A：There is not much difference between the two countries in many aspects, since either in Canada or China, professors are required to teach, guide graduate students and PhDs, and focus on scientific research as well.
What’s different is that in Canada, the research results are not expected to be quickly applied to practice, while in China, the transformation of scientific research seems to be always emphasized.
But I think that in most cases, the results of scientific research transformation will not directly promote the production of new inventions. Instead, they may simply be the improvement of existing technologies.
Q：Based on your understanding, how is the application of ecological material technology in China?
A：I'm not sure whether China's use of ecological materials is significantly different from other countries, but my observation is that practitioners of construction industry in China are more inclined to seek reliable technologies from abroad.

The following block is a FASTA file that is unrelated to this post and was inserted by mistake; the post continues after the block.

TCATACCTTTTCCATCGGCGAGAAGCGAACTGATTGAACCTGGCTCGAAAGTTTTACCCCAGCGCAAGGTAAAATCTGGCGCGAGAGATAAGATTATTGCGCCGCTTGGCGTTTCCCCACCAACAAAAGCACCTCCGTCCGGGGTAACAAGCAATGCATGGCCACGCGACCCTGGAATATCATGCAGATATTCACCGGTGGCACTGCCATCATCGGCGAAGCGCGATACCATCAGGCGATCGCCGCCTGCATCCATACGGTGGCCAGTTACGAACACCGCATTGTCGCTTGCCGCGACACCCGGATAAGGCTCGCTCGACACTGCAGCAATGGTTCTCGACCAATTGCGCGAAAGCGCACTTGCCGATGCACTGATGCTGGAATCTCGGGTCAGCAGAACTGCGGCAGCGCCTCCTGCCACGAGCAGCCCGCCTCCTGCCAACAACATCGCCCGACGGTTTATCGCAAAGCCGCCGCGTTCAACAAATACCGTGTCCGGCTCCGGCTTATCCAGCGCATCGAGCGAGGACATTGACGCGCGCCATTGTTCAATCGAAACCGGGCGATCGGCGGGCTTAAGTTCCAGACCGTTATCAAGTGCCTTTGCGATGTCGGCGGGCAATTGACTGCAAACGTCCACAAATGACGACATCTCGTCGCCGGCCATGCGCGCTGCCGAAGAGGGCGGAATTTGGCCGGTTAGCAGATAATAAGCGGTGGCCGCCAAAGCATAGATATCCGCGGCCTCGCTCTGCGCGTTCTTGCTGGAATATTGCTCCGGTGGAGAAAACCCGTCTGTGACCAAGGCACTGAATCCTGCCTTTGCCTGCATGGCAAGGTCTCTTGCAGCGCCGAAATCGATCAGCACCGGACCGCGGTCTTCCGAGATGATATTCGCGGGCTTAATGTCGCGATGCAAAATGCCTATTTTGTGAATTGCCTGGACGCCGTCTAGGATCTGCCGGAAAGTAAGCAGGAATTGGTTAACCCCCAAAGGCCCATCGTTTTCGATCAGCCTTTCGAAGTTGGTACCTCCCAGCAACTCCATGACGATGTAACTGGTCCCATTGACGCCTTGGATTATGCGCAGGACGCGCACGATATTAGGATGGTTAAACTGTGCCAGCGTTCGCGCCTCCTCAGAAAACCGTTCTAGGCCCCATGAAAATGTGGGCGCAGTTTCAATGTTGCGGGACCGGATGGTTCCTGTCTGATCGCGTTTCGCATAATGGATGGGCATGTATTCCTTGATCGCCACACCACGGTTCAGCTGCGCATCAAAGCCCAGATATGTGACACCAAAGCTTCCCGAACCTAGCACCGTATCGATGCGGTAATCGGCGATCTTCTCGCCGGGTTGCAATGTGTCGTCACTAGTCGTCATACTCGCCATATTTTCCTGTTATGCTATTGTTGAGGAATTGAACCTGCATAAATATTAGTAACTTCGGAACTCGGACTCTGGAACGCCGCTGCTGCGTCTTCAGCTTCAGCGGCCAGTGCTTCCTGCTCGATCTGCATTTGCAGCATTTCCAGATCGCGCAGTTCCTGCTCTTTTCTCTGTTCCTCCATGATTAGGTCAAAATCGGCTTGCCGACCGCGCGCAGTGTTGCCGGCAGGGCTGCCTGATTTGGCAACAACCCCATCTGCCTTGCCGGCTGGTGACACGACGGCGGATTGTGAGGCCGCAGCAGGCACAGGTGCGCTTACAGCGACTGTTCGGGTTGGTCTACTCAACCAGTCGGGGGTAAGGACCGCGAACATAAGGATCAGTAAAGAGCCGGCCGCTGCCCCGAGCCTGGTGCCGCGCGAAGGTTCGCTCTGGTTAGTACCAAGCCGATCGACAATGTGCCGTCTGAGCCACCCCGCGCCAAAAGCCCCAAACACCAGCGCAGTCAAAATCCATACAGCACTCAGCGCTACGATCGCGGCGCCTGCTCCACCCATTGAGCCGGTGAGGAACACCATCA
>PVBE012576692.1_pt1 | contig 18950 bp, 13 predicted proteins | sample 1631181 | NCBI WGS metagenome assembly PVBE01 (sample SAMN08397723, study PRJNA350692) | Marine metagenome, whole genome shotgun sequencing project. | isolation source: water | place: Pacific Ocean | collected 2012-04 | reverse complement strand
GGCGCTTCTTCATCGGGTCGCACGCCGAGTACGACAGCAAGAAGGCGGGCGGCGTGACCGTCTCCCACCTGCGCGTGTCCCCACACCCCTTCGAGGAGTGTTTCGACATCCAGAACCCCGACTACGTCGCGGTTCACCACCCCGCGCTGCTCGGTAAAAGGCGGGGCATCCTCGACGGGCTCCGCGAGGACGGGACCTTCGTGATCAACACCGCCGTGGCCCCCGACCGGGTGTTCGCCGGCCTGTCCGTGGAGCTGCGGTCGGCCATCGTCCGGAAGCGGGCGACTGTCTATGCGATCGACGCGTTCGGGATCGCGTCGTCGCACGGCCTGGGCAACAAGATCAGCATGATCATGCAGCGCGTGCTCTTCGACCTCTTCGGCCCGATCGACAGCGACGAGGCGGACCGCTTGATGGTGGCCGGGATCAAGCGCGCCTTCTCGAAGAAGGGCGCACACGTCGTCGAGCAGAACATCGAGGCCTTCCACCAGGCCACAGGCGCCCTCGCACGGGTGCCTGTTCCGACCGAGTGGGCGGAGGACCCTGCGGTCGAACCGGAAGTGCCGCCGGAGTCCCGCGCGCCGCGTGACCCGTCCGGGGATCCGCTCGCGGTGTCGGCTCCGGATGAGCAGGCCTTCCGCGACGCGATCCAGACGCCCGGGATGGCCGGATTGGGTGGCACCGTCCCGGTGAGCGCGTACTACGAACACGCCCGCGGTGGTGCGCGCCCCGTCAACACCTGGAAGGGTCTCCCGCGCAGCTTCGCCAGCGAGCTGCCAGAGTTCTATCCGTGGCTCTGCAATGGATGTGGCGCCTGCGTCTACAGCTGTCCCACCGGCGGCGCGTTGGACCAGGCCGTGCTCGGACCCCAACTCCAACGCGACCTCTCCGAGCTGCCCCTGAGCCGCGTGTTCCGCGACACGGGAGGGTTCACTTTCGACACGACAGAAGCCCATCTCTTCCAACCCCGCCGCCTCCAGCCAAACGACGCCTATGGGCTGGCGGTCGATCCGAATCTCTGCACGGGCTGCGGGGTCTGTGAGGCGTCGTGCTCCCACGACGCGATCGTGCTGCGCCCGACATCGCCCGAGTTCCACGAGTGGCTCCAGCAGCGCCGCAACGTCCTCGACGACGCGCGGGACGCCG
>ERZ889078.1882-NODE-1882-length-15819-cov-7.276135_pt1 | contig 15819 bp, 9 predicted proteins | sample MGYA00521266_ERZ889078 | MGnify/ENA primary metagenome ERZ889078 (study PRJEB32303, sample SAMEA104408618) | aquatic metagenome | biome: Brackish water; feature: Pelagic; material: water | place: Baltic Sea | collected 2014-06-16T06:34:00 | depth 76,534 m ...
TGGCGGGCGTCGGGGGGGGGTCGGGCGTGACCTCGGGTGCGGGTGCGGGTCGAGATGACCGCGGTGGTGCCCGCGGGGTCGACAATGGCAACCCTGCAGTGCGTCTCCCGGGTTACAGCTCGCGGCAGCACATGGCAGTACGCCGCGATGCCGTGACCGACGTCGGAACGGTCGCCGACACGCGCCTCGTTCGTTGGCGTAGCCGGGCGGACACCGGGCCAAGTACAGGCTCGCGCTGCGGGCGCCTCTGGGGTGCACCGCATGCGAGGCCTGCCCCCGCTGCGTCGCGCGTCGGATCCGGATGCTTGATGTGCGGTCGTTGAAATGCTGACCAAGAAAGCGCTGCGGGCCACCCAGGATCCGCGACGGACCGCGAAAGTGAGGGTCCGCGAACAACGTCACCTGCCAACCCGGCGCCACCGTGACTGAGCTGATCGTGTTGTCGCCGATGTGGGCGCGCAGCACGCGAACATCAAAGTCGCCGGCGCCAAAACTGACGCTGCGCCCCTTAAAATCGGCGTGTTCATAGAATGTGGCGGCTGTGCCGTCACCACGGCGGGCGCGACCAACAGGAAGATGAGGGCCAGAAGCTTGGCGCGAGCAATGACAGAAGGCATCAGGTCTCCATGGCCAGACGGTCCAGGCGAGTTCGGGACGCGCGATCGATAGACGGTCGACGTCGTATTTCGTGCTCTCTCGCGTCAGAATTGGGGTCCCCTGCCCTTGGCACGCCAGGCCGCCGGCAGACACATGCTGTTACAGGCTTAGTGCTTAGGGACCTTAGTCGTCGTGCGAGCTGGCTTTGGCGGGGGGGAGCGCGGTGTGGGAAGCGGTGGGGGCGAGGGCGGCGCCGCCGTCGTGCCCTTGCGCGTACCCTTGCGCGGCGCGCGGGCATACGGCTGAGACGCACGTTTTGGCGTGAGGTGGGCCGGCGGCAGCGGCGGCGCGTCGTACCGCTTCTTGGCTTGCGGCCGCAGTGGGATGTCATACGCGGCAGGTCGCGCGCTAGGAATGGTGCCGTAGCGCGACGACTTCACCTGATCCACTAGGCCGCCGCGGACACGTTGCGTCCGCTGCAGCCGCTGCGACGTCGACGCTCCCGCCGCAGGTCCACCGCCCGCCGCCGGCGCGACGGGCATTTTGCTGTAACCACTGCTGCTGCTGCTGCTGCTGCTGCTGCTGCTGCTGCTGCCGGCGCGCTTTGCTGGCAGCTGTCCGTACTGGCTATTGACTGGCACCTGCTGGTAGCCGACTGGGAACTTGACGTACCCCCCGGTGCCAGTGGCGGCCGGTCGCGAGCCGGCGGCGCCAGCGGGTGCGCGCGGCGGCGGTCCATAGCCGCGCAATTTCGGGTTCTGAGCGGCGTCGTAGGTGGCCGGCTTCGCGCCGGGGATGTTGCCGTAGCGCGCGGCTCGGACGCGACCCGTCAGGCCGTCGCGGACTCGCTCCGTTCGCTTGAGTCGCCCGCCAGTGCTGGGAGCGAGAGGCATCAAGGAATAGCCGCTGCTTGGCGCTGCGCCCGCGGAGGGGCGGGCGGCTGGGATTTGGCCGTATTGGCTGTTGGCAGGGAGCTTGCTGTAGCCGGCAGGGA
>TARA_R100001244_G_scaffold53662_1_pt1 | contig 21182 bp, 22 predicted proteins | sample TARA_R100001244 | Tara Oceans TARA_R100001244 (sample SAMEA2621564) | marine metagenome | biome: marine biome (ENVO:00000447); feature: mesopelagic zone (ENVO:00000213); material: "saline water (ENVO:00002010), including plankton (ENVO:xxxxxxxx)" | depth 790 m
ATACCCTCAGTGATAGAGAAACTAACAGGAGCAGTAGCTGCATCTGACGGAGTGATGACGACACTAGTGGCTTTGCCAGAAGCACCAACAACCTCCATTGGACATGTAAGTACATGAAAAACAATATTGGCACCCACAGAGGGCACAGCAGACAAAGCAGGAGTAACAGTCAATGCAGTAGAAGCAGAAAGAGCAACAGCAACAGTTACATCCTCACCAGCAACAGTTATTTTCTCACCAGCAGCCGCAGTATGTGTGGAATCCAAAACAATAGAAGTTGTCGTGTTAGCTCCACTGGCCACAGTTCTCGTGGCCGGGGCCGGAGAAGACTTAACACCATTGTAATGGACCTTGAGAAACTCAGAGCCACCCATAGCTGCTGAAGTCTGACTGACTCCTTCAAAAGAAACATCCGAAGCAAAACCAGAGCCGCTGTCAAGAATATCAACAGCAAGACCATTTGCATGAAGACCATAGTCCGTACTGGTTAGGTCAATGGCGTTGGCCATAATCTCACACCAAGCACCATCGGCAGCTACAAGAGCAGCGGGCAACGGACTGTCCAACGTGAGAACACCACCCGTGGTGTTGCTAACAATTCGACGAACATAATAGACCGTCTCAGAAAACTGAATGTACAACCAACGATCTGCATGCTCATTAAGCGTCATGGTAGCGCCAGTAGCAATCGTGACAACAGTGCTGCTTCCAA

This situation is not unique to China, so it is important for the government to take the lead in adopting new technologies in the construction of relevant agencies and be willing to accept the potential risk of failure, since government’s actions have strong guidance. A new technology is rarely perfect when first implemented, but we must try and find out its advantages and disadvantages in practice.
Q：What do you think is the main difference between China and Canada in the design of energy-efficient buildings?